Vegetarianism Is Fertile!

I post this as I’m about to go off to see 600 or so other Vegetable People at the North American Vegetarian Society’s annual Summerfest.

I love being part of the vegetarian movement. Vegan comprises the beginning and ending letters of vegetarian. The vegans have always been around the movement, insisting that it apply its principle consistently.  In 1944, a few members the Vegetarian Society in England went out on a limb and publicly objected to the confusion in the wider Vegetarian Society membership about the use of animal milk. They formed the vegan offshoot expressly to bring vegetarianism to its logical conclusion.

The vegans weren’t discussing “food choices”; they were talking about commitment. They aspired to a society in which no one would think of oppressing or not as a choice. They refused to take a seat on the throne over all creation. They rejected our identity as Earth’s grand apex predator—a role that has never belonged to us.

John Wesley, vegetarian founder of Methodism, articulated the vegetarians’ rejection of all forms of human-privileged bullying:

I am persuaded you are not insensible to the pain given to every Christian, every human heart, by those savage diversions, bull-baiting, cock-fighting, horse racing, and hunting. Can any of these irrational and unnatural sports appear otherwise than cruel, unless through early prejudice, or entire want of consideration and reflection?

Readers interested in a broad-brush yet brief history of the vegetarians can take a look at the overview I wrote a few years back for the Encyclopedia of Activism and Social Justice.

2014_LargeSummerfestBannerSo this week, in keeping with the best of vegetarian thinking, the North American Vegetarian Society’s annual Summerfest, a five-day conference in Johnstown, Pennsylvnia which draws upwards of 600 people, expressly dedicates itself to helping vegans and aspiring vegans find friendship and support.  I’m giving several presentations this week, and two will be audio-visual. Below, two brief summaries. Looking forward to seeing some of you. Whether or not you come to Johnstown, please feel welcome to comment here.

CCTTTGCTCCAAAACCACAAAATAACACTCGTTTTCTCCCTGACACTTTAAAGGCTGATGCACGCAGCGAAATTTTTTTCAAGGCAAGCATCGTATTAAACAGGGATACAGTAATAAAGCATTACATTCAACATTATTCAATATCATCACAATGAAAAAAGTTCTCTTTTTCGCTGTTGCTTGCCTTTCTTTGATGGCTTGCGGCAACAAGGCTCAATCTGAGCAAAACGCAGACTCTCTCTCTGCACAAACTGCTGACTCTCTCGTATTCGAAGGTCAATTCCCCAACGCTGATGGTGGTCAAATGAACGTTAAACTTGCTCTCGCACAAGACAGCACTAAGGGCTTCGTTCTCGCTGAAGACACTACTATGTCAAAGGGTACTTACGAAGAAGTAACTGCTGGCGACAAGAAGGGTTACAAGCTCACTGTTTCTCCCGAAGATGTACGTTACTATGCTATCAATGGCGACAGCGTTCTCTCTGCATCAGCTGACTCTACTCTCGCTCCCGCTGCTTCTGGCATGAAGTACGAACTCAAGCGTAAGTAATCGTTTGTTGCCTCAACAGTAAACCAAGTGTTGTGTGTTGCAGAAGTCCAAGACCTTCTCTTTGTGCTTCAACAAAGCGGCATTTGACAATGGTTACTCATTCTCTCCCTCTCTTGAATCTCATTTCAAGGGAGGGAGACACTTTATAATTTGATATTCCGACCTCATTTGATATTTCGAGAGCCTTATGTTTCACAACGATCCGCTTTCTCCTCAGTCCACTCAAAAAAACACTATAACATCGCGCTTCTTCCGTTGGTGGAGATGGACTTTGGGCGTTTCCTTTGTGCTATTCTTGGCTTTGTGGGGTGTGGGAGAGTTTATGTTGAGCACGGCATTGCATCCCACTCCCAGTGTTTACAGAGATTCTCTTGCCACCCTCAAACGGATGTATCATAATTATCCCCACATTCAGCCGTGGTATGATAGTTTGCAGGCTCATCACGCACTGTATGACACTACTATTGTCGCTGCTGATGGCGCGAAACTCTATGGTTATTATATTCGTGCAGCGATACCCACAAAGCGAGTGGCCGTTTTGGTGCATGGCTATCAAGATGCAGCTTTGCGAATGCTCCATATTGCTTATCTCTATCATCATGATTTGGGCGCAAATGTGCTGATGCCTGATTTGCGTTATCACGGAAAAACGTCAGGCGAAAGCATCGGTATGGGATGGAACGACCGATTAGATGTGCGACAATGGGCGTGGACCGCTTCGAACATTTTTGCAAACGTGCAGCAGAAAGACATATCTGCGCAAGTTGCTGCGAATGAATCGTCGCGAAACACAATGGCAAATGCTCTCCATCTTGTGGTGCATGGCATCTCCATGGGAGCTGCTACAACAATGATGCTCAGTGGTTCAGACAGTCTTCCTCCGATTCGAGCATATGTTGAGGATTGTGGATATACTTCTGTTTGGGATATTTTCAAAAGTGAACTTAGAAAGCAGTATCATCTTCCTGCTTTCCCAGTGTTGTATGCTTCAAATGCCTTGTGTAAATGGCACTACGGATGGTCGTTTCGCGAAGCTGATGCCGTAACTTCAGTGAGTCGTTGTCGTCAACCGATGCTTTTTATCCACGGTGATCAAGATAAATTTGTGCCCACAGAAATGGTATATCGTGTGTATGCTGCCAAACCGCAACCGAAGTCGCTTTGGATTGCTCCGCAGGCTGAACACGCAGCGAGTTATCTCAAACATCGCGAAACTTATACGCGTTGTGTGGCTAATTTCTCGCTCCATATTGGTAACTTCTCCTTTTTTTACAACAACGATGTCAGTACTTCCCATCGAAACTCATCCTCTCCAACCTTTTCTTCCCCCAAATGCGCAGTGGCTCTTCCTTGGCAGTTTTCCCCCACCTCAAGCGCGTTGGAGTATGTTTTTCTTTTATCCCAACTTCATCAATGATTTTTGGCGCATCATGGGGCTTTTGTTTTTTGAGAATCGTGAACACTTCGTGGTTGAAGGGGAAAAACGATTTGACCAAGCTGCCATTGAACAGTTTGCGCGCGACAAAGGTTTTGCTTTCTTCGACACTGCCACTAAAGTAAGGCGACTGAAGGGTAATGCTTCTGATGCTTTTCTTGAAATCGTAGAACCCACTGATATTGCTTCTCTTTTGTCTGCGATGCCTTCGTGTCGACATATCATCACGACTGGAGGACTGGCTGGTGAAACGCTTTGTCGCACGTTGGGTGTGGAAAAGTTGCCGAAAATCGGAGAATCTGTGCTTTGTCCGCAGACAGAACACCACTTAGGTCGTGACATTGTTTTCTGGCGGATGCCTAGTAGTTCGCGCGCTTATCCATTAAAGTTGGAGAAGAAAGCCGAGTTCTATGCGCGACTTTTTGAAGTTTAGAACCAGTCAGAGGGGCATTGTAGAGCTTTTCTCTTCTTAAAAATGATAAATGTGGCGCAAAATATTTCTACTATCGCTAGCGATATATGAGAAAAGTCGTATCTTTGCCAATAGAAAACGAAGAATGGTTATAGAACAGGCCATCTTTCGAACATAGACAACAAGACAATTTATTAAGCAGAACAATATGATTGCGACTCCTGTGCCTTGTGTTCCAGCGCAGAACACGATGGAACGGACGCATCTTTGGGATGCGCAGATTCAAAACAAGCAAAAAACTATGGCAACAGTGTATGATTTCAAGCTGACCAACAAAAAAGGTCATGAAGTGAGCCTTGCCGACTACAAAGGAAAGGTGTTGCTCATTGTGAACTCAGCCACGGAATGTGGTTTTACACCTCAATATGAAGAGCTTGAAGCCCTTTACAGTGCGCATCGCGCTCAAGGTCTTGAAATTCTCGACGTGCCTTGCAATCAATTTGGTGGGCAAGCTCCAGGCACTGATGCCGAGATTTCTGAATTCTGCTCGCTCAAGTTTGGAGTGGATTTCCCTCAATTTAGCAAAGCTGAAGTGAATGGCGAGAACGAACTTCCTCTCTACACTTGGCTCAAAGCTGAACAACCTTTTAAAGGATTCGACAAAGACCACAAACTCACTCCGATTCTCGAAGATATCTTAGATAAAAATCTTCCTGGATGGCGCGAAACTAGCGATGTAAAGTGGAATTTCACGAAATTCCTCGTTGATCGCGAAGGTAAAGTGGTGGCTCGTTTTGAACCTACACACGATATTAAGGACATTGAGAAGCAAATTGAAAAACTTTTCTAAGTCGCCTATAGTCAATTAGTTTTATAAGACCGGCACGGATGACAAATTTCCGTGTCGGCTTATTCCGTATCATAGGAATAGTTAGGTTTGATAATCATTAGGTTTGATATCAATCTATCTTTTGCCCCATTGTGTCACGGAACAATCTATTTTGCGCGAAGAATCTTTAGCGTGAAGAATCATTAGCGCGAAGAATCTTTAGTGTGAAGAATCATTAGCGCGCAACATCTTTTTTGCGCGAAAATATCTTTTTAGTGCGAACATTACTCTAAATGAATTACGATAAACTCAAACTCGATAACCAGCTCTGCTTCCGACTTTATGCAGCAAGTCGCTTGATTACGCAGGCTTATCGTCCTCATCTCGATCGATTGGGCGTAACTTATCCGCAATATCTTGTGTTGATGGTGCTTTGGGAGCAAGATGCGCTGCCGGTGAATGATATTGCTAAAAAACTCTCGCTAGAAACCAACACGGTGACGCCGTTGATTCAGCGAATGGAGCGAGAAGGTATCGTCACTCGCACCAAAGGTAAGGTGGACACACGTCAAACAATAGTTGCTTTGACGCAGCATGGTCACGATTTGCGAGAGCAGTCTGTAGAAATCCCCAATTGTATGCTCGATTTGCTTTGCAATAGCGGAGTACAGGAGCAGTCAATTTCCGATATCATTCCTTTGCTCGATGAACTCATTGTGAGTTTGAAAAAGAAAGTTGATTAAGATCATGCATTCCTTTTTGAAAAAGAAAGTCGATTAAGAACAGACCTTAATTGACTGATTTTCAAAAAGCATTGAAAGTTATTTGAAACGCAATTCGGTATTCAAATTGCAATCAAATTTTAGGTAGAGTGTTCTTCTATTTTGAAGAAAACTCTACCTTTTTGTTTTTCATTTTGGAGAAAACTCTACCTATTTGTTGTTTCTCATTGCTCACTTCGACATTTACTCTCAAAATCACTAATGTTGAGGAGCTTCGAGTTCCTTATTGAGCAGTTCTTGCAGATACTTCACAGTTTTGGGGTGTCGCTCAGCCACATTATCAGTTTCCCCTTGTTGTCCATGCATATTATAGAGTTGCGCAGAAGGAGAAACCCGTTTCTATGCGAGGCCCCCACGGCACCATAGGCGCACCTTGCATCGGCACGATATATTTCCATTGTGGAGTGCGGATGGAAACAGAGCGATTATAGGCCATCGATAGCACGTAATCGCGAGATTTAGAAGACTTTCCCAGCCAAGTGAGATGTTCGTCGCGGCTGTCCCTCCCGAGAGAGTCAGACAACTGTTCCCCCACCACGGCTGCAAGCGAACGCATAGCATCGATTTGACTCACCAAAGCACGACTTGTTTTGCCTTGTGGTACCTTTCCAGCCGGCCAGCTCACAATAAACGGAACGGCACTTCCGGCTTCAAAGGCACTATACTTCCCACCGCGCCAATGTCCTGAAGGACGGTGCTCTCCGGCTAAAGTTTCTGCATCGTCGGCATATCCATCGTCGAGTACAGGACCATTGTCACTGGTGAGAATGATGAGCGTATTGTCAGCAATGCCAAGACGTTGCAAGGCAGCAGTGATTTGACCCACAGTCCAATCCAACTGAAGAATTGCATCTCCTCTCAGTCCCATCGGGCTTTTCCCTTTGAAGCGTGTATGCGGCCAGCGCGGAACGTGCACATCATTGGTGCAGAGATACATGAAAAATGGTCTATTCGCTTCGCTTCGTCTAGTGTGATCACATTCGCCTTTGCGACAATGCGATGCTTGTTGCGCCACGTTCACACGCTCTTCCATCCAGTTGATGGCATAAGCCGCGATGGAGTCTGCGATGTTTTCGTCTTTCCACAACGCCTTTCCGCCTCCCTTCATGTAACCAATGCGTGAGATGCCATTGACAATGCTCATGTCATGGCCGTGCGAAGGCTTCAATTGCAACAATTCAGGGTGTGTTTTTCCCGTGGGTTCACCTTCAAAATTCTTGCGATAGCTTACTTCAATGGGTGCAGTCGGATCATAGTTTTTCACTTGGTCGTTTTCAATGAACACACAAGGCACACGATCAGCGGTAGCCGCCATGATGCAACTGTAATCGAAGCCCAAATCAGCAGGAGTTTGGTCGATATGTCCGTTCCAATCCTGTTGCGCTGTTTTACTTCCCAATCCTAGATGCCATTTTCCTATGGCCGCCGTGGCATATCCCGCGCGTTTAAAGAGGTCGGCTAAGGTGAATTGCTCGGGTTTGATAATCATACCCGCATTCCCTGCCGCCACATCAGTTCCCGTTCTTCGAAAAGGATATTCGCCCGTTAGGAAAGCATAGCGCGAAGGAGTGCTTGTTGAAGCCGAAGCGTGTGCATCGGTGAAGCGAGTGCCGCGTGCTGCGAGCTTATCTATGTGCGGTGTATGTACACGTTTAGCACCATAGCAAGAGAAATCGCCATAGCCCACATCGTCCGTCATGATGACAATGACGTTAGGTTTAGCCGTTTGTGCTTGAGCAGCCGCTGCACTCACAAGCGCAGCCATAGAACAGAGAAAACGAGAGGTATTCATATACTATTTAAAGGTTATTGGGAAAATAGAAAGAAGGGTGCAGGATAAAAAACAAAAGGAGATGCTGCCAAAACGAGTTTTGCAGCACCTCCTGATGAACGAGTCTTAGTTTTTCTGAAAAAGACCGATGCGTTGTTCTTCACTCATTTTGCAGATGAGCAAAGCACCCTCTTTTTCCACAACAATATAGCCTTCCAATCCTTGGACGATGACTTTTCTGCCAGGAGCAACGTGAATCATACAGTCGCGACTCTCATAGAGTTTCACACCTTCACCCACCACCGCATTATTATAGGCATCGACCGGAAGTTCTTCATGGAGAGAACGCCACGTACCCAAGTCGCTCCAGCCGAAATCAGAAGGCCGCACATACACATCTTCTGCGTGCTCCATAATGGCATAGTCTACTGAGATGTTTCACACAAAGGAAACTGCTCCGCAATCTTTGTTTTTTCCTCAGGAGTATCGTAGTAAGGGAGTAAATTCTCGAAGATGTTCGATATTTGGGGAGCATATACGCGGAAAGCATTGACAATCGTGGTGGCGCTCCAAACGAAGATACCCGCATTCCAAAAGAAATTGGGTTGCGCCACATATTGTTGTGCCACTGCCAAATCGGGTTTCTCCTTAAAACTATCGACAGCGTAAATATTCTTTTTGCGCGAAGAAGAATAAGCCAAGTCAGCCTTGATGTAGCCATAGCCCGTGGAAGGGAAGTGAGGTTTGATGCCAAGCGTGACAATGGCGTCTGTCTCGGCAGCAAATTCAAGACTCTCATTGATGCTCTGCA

Love and liberation,

Lee.

Farms and Fish: Is “Organic, Sustainable” a “Step”?Summerfest classroom

Thursday 3 July at 10.00 a.m.

Everyone’s talking about reducing  their “footprint” (or “foodprint”). “Local” and “sustainable” are the buzzwords of the day.  But what changes are actually occurring; and are they meaningful? Turns out the changes are often meaningful, but not in a good way.

Half of people questioned in a survey said they are willing to pay more for “sustainable” labels—quite a few of these folks were willing to pay a 20% markup. So companies want to get in on the action, and this sector, which is supported by charity heavyweights, has actually displaced old methods and is driving a damaging global market for fish feed crops, as fish farming is poised to double by the middle of the century.  I’ll explain the difference between, on one hand, buying “sustainable seafood” and “local” or “free-range”  or “grassfed” or “organic” animal products, and, on the other hand, opting out in terms of real effects. This presentation will show the effects of our decisions with the varnish of corporate hogwash removed.

Vegetarian Responses to Climate Change, and How to Explain Them in Ordinary Conversations

Saturday 5 July at 10.00 a.m.

Completing a second law degree, this time in environmental law, has informed me intensively on climate change.  Being vegan has also informed me; the first climate talk I gave at Summerfest was a plenary ten years ago. Now, to put all this together, with up-to-the-moment climate knowledge, for a one-hour session (including participants’ questions and feedback)!

Climate is a big subject. But we can focus it with a few key insights and ideas. In this session I’ll provide some easy-to-remember conversation points, and bring the latest knowledge into a format useful for everyday decisions. This session will also include a discussion of why the main purported solutions—whether high technology, cutting back, or eating “local”—aren’t cutting it at all, and what kind of grassroots leadership is needed and possible at this point.

 

Thanks to Robin Lane of the London Vegan Festival for unearthing John Wesley’s quote, which comes from WORKS: Rev. J. Wesley’s Journal (1756) at page 612. Photo credit: Jason Pompilius.

 

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